There's nothing quite like home made bread. This hearty Easy Wheat Bread recipe is easy to whip up if you have a few hours and it's really simple. In bread baking, longer rise cycles at lower temperatures usually result in more flavor compounds that are generated due to the yeast extracting and break down more starches in the flour and converting them into sugars which will then get caramelized during baking. Some doughs call for an overnight rise in the refrigerator so optimum flavor can be developed. In this vegan loaf you have the option of doing an overnight slow rise in the refrigerator or a regular rise. The two first rise cycle is for the main fermentation of the dough where the yeast eats the most sugars and rises the bread with CO2. The last rise is called 'proofing' in where the dough rises after it's been molded into it's desired shape or placed in it's specific mold.
In bread baking it's absolutely essential that no shortcuts are taken when following a recipe because you're manipulating a fermentation with very exacting tolerances; just like when brewing beer. Any deviation can result in a botched experiment, aka a 'brick'.
1 ¾ cups + 3 Tablespoons warm water
2 Tablespoons maple syrup or agave syrup
2 ¼ teaspoons, or one ¼ ounce package active dry yeast
4 cups whole wheat flour
1 ¾ teaspoons salt
In a small mixing bowl, whisk together the warm water, maple syrup and yeast. Let the mixture sit for about 10 minutes so the yeast activates.
In a medium mixing bowl whisk together the whole wheat flour and salt.
Add the water mixture to the flour mixture and stir with a wooden spoon until the dough comes together into a sticky ball.
Transfer the dough to a clean surface. Knead for 12 to 15 minutes while adding flour only if the dough gets too sticky to work with. Form the dough into a ball and lightly coat it with oil. This will reduce the dough's tendency to dry out while it rises. Place it in a bowl, cover with a plastic bag and let it rise in a warm place until it's doubled in size, about 1 ½ hours. Alternatively, place in the refrigerator for about 12 to 24 hours. Remember that we want our dough to double in size regardless of whether it spends a full 24 hours in the refrigerator or rises at room temperature. Feel free to let it rise in the refrigerator for some of the time and outside of the refrigerator the rest of the time.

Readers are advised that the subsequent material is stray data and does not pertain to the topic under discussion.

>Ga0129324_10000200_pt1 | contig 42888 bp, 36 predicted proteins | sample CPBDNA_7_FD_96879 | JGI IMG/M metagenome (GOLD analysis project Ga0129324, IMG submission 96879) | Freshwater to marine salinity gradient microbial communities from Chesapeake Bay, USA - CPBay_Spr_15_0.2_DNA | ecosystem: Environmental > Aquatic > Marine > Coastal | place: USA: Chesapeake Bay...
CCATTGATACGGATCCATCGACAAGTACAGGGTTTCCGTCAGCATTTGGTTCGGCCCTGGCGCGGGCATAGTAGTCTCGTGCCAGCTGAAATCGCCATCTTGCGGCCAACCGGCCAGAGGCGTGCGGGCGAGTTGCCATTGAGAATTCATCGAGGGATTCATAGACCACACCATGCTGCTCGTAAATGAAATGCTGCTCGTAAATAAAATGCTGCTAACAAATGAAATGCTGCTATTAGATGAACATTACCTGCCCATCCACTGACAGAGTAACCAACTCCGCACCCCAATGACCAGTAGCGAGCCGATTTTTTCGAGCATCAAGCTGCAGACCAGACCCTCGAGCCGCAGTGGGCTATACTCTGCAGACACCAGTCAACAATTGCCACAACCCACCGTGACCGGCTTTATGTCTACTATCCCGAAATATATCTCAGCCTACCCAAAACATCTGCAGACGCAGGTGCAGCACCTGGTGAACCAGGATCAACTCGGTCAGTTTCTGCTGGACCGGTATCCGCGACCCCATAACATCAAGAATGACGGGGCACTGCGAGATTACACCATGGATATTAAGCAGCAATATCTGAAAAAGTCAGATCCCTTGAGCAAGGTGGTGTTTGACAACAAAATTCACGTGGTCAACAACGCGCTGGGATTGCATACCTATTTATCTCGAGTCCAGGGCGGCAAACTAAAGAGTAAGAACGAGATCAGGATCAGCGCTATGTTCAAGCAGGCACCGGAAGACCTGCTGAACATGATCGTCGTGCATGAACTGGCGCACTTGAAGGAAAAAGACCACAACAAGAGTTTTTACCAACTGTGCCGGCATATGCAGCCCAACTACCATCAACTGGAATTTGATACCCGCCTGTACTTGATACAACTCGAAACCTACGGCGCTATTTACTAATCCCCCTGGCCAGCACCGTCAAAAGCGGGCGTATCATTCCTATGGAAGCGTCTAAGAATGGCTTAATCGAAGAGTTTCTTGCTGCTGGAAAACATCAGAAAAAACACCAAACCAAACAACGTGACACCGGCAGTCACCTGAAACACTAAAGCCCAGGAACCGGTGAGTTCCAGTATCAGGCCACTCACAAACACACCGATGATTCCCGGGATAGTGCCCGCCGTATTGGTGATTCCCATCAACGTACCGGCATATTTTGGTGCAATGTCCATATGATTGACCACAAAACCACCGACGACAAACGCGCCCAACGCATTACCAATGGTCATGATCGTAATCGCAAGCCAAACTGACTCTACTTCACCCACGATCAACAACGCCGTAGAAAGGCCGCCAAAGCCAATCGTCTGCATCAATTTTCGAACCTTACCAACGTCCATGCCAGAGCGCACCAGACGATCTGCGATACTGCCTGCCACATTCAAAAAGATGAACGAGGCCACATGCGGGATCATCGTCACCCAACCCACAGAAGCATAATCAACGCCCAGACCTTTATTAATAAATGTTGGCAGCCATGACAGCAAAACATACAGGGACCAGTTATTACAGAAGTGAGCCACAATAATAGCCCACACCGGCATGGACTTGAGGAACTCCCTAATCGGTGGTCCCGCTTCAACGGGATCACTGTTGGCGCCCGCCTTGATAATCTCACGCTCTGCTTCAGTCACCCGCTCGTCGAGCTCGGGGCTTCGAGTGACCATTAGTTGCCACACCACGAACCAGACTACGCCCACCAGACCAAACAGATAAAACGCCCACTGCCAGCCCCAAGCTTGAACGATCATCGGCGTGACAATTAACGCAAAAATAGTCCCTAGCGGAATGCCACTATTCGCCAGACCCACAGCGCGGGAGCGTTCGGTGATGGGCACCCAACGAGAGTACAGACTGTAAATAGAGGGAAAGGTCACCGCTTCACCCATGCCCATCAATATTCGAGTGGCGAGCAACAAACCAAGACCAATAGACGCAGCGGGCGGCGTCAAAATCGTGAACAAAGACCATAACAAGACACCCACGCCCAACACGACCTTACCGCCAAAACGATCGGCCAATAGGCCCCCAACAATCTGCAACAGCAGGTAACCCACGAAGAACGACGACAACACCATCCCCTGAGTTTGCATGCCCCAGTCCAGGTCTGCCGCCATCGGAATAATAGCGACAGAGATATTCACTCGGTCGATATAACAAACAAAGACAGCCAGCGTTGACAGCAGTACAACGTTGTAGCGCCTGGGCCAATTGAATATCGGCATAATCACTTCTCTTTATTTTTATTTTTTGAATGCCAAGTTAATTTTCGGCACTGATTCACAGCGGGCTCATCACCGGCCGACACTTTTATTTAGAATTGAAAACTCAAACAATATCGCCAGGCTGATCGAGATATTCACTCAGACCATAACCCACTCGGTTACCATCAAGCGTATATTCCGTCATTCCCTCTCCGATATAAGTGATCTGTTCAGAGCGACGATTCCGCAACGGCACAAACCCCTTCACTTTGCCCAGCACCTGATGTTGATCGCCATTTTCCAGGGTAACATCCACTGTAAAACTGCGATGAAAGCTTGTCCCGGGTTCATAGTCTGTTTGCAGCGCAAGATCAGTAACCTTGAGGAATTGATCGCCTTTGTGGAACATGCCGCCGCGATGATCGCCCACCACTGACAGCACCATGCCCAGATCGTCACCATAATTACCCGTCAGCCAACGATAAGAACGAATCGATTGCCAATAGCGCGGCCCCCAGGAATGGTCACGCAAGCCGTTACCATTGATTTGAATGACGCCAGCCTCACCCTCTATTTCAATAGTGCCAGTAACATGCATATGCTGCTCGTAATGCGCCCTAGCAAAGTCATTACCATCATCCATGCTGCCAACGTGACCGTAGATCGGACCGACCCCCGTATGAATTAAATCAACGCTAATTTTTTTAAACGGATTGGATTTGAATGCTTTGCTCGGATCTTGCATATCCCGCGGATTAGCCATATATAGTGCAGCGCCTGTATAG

Degass the dough by pressing on it with dampened hands several times until no more gas comes out of the dough. Form the dough into a ball again and let it rise until it's doubled in size, about 1 ½ hours. If you did your last rise in the refrigerator, do this rise at room temperature and allow 4 hours of rise time.
The dough can now be 'proofed' by gently forming it into a lightly oiled loaf pan and allowed to sit covered with a plastic bag until it reaches about 80% to 90% of it's intended size, which should be about 40 minutes. The proofing stage is where the dough takes most of it's shape. It's important to leave room under the plastic bag so the dough can rise sufficiently.
Preheat your oven to 375F (191C). Remove the plastic bag so the dough can rest for about 10 minutes while your oven is preheating. During the baking process, the dough will rise another 10% to 20% of it's intended size in the process known as 'oven spring'. Bake until the internal temperature of the bread measured with an instant-read thermometer registers 180-190F (82-88C). If you don't have a thermometer, this is about 25 to 30 minutes or until the bottom of the loaf sounds hollow when the loaf pan is tapped with a blunt object like a rolling pin.
Remove the bread from the loaf pan after about 15 minutes. Allow the bread to cool on a wire rack until it's room temperature. This bread is best stored covered in a cool dark place or pre-sliced and stored in a plastic freezer bag in the freezer. Makes one loaf of Easy Wheat Bread.